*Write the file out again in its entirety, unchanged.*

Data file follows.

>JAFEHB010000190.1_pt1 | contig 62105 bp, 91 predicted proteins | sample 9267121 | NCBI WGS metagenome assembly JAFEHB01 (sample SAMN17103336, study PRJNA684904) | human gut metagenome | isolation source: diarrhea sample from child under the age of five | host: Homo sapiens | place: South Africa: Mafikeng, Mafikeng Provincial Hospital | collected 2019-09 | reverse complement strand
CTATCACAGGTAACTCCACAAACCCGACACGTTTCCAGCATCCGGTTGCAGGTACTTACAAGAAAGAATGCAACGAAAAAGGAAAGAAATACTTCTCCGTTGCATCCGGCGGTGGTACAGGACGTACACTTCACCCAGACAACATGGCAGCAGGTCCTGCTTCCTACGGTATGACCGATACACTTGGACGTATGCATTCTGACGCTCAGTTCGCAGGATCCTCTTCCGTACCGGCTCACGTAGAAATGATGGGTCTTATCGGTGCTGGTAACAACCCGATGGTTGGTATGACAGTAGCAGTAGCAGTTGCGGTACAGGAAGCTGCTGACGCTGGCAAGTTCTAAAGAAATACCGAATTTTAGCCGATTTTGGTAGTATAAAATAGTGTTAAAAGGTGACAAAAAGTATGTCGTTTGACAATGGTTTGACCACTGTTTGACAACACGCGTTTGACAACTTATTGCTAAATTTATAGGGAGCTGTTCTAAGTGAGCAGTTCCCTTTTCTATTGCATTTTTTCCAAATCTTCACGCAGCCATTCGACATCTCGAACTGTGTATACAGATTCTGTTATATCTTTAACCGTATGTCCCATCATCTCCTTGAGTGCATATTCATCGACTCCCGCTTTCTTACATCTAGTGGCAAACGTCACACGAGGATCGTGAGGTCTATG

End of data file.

>JAFEHB010000190.1_pt1 | contig 62105 bp, 91 predicted proteins | sample 9267121 | NCBI WGS metagenome assembly JAFEHB01 (sample SAMN17103336, study PRJNA684904) | human gut metagenome | isolation source: diarrhea sample from child under the age of five | host: Homo sapiens | place: South Africa: Mafikeng, Mafikeng Provincial Hospital | collected 2019-09 | reverse complement strand
CTATCACAGGTAACTCCACAAACCCGACACGTTTCCAGCATCCGGTTGCAGGTACTTACAAGAAAGAATGCAACGAAAAAGGAAAGAAATACTTCTCCGTTGCATCCGGCGGTGGTACAGGACGTACACTTCACCCAGACAACATGGCAGCAGGTCCTGCTTCCTACGGTATGACCGATACACTTGGACGTATGCATTCTGACGCTCAGTTCGCAGGATCCTCTTCCGTACCGGCTCACGTAGAAATGATGGGTCTTATCGGTGCTGGTAACAACCCGATGGTTGGTATGACAGTAGCAGTAGCAGTTGCGGTACAGGAAGCTGCTGACGCTGGCAAGTTCTAAAGAAATACCGAATTTTAGCCGATTTTGGTAGTATAAAATAGTGTTAAAAGGTGACAAAAAGTATGTCGTTTGACAATGGTTTGACCACTGTTTGACAACACGCGTTTGACAACTTATTGCTAAATTTATAGGGAGCTGTTCTAAGTGAGCAGTTCCCTTTTCTATTGCATTTTTTCCAAATCTTCACGCAGCCATTCGACATCTCGAACTGTGTATACAGATTCTGTTATATCTTTAACCGTATGTCCCATCATCTCCTTGAGTGCATATTCATCGACTCCCGCTTTCTTACATCTAGTGGCAAACGTCACACGAGGATCGTGAGGTCTATG